A federal court’s ruling earlier this week has blunted a key provision of the surveillance reform law that required the government to be more transparent about legal decisions made by the United States secret surveillance court.
After Edward Snowden revealed the government’s ongoing mass collection of Americans’ telephone phone records in 2013, Congress responded by passing the USA Freedom Act in 2015. In addition to limiting the NSA’s surveillance authority, Congress also clearly intended to end the Foreign Intelligence Surveillance Court’s (FISC) ability to keep the decisions it made behind closed doors secret.
Since its inception in the 1970s, the government has asked the FISC to decide what constitutional or other legal protections, if any, Americans and others enjoy while seeking approval of the government’s secret mass surveillance programs. Though we were not happy with many aspects of the final USA Freedom language, EFF was pleased that the final language did require that the government review and declassify “each decision, order, or opinion” that contained significant interpretations of the Constitution or other laws and to make them “publicly available to the greatest extent practicable.” We believe this language, along with statements from Members of Congress during the debate, clearly require the FISC to release decisions both from before 2015 as well as after. . . .
California, District Court, Edward Snowden, Electronic Frontier Foundation, Foreign Intelligence Surveillance Court, Freedom of Information Act Requests, Government Transparency, Law, Lawsuits, National Security, National Security Agency, Phone Records, Privacy, Secret Law, Surveillance, USA Freedom Act
Issued on: March 26, 2019
By the authority vested in me as President by the Constitution and the laws of the United States of America, it is hereby ordered as follows:
Section 1. Purpose. An electromagnetic pulse (EMP) has the potential to disrupt, degrade, and damage technology and critical infrastructure systems. Human-made or naturally occurring EMPs can affect large geographic areas, disrupting elements critical to the Nation’s security and economic prosperity, and could adversely affect global commerce and stability. The Federal Government must foster sustainable, efficient, and cost-effective approaches to improving the Nation’s resilience to the effects of EMPs. . . .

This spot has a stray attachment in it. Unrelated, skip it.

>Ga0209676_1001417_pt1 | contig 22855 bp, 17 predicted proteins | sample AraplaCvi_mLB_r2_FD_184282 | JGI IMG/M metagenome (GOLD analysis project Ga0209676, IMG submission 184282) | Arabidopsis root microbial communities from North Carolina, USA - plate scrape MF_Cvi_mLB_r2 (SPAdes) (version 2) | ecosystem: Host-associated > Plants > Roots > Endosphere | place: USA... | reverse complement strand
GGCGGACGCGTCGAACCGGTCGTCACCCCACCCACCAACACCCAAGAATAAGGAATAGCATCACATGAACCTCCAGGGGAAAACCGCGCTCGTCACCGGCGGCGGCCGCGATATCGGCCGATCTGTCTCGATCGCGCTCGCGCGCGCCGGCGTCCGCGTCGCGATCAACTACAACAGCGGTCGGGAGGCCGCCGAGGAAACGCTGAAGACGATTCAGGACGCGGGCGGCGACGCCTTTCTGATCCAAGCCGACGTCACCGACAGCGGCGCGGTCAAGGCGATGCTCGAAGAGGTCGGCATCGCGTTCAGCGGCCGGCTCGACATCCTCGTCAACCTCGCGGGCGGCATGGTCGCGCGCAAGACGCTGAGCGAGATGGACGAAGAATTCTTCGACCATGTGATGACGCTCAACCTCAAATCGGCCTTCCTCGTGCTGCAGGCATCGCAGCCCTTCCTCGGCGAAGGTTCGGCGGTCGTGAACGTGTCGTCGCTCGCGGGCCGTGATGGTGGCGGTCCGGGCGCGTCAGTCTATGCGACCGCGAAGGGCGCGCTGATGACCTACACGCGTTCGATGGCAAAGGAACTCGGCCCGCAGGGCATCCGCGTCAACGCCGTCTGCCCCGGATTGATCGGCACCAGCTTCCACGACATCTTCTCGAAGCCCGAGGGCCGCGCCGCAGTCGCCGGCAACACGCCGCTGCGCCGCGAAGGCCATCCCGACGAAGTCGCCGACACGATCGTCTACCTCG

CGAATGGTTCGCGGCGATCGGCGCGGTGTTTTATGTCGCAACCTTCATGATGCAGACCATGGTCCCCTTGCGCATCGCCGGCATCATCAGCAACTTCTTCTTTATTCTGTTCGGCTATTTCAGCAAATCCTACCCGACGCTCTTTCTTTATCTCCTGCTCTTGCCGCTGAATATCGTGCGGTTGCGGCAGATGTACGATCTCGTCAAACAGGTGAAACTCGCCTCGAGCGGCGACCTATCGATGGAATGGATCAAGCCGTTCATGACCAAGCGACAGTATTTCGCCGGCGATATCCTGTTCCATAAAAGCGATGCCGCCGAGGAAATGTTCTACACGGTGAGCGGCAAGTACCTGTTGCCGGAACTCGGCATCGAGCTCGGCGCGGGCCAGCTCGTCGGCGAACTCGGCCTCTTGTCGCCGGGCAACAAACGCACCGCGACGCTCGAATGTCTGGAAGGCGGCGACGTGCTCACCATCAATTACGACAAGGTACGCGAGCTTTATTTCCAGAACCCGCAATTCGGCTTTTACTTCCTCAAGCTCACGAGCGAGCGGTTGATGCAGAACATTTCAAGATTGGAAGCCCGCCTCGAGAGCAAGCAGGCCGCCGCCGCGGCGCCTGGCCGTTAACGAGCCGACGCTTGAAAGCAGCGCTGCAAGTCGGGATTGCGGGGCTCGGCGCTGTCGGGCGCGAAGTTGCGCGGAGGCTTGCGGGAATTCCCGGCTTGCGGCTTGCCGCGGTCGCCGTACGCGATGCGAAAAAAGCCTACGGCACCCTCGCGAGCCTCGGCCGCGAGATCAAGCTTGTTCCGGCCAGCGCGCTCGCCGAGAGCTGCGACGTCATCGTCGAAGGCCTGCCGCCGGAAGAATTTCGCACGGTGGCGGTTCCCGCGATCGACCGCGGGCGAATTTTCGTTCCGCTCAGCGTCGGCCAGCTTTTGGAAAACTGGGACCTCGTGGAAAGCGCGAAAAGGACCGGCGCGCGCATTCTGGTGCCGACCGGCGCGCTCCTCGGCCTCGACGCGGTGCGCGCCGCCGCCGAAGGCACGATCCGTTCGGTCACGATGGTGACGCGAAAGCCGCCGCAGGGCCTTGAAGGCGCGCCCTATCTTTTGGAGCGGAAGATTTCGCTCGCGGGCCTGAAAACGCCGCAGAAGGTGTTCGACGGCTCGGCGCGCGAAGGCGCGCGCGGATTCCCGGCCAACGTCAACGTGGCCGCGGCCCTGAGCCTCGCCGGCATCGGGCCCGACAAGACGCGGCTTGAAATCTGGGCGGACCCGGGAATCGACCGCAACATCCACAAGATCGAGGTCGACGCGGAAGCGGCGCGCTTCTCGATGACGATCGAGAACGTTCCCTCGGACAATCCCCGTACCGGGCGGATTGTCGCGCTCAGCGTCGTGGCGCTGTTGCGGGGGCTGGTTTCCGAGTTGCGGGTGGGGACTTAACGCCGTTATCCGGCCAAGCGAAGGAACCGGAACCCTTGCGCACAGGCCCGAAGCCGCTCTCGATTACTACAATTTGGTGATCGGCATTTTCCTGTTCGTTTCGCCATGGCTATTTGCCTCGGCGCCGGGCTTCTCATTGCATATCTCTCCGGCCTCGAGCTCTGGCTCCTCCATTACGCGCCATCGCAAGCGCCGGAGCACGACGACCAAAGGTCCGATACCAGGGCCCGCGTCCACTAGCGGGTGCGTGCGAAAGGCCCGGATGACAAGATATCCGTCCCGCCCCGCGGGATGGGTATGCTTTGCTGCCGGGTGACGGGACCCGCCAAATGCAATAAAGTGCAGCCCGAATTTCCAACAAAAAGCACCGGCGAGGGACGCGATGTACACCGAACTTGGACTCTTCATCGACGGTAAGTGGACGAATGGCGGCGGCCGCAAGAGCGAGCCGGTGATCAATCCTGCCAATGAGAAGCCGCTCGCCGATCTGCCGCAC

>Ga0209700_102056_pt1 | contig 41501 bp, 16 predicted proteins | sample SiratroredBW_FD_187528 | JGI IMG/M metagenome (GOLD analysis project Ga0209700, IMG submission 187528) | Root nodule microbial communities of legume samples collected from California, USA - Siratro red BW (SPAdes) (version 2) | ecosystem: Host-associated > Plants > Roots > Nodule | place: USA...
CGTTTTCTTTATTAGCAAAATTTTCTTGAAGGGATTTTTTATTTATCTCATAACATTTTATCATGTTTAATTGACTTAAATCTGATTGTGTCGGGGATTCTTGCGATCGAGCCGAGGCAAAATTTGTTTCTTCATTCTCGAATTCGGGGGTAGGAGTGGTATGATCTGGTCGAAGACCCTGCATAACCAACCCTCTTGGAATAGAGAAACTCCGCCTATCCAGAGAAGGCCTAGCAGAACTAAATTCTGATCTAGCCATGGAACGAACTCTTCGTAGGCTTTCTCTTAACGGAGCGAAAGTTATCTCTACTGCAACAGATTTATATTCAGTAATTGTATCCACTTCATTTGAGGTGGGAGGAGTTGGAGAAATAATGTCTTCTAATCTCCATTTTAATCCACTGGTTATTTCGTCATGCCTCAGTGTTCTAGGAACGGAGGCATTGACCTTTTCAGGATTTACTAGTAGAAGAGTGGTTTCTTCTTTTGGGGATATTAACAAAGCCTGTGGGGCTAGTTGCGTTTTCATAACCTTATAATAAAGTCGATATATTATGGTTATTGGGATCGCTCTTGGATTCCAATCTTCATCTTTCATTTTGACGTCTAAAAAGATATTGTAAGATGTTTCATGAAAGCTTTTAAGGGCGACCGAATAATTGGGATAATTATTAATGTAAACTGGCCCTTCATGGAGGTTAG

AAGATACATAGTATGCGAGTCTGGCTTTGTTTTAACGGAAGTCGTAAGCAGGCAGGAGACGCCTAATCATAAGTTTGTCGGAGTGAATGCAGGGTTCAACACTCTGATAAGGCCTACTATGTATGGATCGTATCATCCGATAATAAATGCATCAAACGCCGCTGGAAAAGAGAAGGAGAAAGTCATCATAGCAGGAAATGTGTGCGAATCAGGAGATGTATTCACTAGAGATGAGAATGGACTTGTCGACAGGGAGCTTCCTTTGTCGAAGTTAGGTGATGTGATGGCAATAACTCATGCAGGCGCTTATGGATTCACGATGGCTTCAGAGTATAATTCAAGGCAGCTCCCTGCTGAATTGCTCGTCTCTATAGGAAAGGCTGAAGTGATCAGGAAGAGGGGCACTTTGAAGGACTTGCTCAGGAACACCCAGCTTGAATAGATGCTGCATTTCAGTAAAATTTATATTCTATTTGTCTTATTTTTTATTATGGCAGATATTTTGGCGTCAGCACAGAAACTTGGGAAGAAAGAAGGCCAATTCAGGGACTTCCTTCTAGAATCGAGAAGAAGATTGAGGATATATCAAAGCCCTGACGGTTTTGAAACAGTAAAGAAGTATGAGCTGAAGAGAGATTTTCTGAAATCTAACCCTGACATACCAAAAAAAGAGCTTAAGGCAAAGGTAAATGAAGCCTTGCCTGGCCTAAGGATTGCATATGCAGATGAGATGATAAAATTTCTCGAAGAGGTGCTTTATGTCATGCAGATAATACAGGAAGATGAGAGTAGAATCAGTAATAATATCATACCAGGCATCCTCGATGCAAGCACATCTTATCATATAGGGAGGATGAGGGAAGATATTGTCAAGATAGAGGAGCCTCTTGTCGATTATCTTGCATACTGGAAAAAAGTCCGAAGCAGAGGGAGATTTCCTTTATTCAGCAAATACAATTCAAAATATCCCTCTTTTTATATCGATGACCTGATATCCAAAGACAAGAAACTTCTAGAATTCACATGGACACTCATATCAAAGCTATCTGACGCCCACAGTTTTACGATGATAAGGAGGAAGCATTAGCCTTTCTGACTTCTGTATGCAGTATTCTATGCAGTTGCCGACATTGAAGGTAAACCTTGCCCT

Department of Commerce, Department of Defense, Department of Energy, Department of Homeland Security, Directed Energy Weapons, Donald Trump, Electromagnetic Pulse, Electromagnetic Weapons, Executive Orders, Law
The Hill 03/26/19 04:25 PM EDT
President Trump on Tuesday signed an executive order directing federal agencies to identify the threats posed by potential electromagnetic pulses (EMP), which are believed to be potentially dangerous to critical infrastructure like the electric grid, and find ways to guard against them.
Senior administration officials told reporters during a call Tuesday that the order will direct federal agencies to coordinate in assessing the threats that EMPs pose, and find ways to prevent their impact. An EMP is a burst of electromagnetic energy that can be caused by a nuclear weapon or solar storms. . . .
Department of Commerce, Department of Defense, Department of Energy, Department of Homeland Security, Directed Energy Weapons, Donald Trump, Electromagnetic Pulse, Electromagnetic Weapons, Executive Order, Law
NPR March 25, 20192:41 PM ET
The claim was extraordinary.
More than 20 U.S. diplomats in Cuba had "suffered significant injuries" in a series of attacks that seemed to target the brain. Or at least that's what State Department officials told reporters during a briefing in September 2017.
A couple of weeks later, President Trump went even further. "I do believe Cuba is responsible," he said during a Rose Garden news conference.
By that time, the U.S. had pulled most staff members from its embassy in Havana and had advised U.S. citizens to avoid traveling to Cuba. There had also been reports of similar symptoms among U.S. diplomats in China. . . .
China, Cold War, Cuba, Diplomats, Directed Energy Weapons, Electromagnetic Weapons, "Havana Syndrome", "Health Attacks", Hysteria, Microwave, Moscow, Russia, Sonic Weapons, State Department, Surveillance, Traumatic Brain Injury,
Alarm over leaked US database targeting journalists and immigration activists: Secret database listed 59 advocates and journalists tied to the migrant caravan, according to leaked documents
The Guardian Wed 20 Mar 2019 03.00 EDT
Amanda Holpuch and Lauren Aratani
Photojournalist Ariana Drehsler was stopped for a secondary screening three separate times in one week while crossing the US-Mexico border to cover the migrant caravan in Tijuana this winter – unaware that the journey she had taken countless times before was suddenly more complicated because her name was logged in a secret government database.
That database, part of something called Operation Secure Line, listed 59 advocates and journalists tied to the migrant caravan, according to leaked documents obtained by local news station NBC 7. . . .
Activists, American Civil Liberties Union, Congressional Inquiry, Customs and Border Protection, First Amendment, Homeland Security Investigations, Immigration, Immigration and Customs Enforcement, Immigration, "Instigators", Journalists, Lawyers, Mexican Border, Migrant Workers, Operation Secure Line, Organizers, Secondary Security Screening Selection, Watchlisting